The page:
Groundwork at the Fiberight plant in Hampden early this year. Construction of the foundation was expected to have been completed by the end of October. PHOTO COURTESY OF JESSAMINE POTTLE

Fiberight plant is on schedule

BAR HARBOR — Construction of a new waste disposal facility in Hampden is on schedule, according to the consortium of towns contracting to use it.

The 180-plus member towns of the Municipal Review Committee (MRC) currently truck their refuse to the Penobscot Energy Recovery Co. plant in Orrington, where it is burned to generate electricity. Most of those have agreed to make the switch to the new plant, which will be operated by the Maryland-based private company Fiberight LLC.

Unseasonably warm weather helped construction this fall at the 144,000 square-foot Hampden facility, and the foundation was projected to be finished by the end of October. The MRC owns the 90-acre property and is essentially functioning as a landlord to Fiberight.

The facility is designed to capture and manage organic matter in the waste stream and convert it to biogas. The end product could be used for heat, electricity or transportation.

Bar Harbor’s Town Council voted unanimously in 2016 to join the 15-year contract with the MRC to use the Fiberight facility.

Originally, the Municipal Review Committee’s contract with PERC was set to expire at the end of 2018. This contract was shortened to expire in March 2018 after a contentious legal battle was settled last year.

PERC has been able to offer favorable tipping fees — the price of disposing garbage — because the state Public Utilities Commission required Emera to enter a power purchase agreement with PERC to purchase the power at four times the usual rate. That agreement expires in February, which prompted the MRC to look for a new facility.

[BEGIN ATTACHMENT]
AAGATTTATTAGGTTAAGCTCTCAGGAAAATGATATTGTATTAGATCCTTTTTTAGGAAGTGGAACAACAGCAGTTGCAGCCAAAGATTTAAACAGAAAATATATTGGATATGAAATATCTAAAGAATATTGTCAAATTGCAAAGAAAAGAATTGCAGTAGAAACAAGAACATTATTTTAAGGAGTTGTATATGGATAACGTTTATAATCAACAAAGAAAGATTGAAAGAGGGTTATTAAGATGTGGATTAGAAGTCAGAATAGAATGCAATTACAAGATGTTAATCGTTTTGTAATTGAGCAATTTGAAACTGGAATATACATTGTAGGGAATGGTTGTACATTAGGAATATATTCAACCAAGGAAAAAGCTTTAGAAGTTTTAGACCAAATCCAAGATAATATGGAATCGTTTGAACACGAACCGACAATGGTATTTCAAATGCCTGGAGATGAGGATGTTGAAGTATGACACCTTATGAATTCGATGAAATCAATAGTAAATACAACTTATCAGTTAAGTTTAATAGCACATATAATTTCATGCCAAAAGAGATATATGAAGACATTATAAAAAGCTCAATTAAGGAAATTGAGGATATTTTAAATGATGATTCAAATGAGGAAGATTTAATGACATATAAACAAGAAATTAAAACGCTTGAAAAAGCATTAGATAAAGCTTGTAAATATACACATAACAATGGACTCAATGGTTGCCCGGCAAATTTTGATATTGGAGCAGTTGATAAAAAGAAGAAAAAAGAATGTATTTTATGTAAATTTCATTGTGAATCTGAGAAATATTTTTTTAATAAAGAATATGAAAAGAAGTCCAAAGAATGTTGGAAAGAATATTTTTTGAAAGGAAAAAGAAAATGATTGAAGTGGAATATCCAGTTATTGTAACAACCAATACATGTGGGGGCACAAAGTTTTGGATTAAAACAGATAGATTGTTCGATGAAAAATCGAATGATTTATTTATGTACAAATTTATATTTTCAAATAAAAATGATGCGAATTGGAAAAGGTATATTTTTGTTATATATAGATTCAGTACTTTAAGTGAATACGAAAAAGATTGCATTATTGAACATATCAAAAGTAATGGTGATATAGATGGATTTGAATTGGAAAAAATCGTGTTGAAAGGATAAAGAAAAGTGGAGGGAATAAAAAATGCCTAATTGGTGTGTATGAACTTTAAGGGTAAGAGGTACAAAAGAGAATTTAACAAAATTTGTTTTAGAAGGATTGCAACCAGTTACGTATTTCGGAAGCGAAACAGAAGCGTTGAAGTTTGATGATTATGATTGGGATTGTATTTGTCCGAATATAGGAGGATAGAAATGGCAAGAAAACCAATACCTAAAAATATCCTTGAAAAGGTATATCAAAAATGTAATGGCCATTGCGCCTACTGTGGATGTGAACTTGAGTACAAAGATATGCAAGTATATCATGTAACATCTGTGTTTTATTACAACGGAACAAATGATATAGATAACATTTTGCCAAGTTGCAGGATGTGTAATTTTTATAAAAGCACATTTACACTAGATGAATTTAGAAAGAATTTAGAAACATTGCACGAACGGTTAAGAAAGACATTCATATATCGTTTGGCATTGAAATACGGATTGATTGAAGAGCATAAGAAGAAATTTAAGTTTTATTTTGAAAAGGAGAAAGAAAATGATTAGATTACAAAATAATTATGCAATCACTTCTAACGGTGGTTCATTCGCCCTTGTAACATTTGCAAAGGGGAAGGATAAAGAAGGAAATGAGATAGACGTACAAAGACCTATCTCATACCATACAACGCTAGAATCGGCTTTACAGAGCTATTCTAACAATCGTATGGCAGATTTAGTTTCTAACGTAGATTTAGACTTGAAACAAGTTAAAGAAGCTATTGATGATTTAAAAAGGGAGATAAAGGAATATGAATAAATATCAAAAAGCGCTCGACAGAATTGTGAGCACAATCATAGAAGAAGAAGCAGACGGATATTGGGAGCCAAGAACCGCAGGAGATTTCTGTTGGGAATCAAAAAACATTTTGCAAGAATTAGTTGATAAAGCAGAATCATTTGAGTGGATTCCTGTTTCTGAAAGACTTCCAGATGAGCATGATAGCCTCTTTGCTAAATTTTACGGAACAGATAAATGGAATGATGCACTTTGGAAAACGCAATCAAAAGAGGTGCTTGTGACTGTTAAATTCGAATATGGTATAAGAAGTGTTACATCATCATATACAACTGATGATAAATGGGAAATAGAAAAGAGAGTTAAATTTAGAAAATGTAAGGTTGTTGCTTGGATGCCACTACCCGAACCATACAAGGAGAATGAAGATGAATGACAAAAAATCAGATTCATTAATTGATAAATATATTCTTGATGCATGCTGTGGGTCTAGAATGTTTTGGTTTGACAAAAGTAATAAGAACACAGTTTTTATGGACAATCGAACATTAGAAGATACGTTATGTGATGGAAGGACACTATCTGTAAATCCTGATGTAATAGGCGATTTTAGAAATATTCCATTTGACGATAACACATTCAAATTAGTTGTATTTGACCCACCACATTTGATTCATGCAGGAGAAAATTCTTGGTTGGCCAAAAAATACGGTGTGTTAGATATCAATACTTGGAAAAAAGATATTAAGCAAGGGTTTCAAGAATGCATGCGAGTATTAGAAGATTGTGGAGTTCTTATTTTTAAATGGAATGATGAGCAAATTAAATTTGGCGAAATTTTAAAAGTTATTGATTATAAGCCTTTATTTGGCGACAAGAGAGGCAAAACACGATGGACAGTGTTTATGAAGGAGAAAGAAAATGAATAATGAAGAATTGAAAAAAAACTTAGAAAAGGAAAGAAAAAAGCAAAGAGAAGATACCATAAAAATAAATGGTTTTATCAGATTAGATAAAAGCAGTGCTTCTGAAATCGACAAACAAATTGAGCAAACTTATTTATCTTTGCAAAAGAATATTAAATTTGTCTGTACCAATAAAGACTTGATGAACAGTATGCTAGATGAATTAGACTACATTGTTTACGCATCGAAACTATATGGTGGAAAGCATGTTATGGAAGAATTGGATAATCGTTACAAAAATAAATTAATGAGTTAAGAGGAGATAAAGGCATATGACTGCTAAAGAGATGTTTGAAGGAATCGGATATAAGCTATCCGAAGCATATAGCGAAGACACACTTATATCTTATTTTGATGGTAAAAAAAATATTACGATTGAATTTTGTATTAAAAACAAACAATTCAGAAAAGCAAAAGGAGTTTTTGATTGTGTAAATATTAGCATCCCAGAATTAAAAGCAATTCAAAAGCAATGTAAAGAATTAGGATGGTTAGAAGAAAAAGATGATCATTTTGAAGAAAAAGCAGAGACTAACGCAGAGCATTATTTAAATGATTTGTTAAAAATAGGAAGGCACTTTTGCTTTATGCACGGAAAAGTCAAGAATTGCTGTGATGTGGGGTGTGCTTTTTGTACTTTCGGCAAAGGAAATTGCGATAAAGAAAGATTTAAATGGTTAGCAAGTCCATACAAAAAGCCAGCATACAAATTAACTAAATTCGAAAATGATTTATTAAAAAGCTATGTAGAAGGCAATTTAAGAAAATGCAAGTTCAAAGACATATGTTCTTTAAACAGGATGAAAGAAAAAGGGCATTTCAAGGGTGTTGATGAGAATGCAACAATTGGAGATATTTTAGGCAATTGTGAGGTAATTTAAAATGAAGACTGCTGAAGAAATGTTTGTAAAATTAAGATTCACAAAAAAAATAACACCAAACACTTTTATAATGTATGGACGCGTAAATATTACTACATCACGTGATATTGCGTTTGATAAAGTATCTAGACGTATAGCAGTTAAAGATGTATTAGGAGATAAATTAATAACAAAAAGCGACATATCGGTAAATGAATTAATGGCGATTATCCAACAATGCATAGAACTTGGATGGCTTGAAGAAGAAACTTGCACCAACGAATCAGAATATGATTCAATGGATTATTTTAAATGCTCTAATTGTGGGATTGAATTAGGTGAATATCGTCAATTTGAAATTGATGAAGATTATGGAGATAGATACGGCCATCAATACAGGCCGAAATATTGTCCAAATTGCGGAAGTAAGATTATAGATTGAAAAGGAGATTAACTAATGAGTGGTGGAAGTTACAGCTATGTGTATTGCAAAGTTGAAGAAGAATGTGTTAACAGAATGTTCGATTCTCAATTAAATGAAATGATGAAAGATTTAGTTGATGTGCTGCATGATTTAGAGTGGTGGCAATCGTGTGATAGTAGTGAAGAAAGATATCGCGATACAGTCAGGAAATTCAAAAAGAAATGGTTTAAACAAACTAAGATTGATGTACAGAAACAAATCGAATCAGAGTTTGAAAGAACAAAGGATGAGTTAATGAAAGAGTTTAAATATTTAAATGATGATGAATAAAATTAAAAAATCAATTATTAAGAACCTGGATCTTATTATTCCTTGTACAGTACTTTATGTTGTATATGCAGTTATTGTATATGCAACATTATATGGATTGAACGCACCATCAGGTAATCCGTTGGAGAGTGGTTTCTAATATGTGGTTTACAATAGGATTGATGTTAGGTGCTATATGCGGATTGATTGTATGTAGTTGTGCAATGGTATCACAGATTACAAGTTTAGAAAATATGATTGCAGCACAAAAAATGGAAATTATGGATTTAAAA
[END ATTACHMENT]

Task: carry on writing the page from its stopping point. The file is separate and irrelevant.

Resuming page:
The fee, had there not been a PUC agreement, would have been more than $110 per ton.

Tipping fees for PERC are $77 per ton for Bar Harbor, but revenue sharing within the MRC lowers them to $59, according to Reeves.

He said PERC had proposed a new $85-per-ton tipping fee, but that is easily beaten by Fiberight’s proposed $70 per ton. For Bar Harbor’s annual 5,400 tons of waste, the town saves around $80,000.

Fiberight officials said in 2016 that a share of its projected profits could be used to keep tipping fees low.

Under the agreement with Fiberight, MRC towns can send their municipal solid waste to a landfill in Norridgewock in the event of delays or problems with the new plant.

Trash is going to a new destination at the same time as a transition is underway at the collection point here — Bar Harbor is in the early stages of building a new transfer station facility and will be using a temporary transfer station during construction.

Reeves predicted transportation costs will be a little higher during the months the town is using the temporary transfer station because hauled waste from the temporary facility will be less compact and lighter. Transportation contractors, according to Reeves, prefer “heavier, more consistent” loads and can offer better rates.

Henry Lang, plant manager of PERC, said that some towns decided to break away from the MRC to remain with the facility. Lang said that there are about 30 towns pledging to dispose at PERC in 2018.

“We believe we will be in operation past 2018,” he said. “We think we can still be profitable.”


Samuel Shepherd

Samuel Shepherd

Samuel Shepherd is a University of Maine graduate and a former Bar Harbor reporter for the Mount Desert Islander.
Samuel Shepherd

Latest posts by Samuel Shepherd (see all)

Leave a Reply

Your email address will not be published.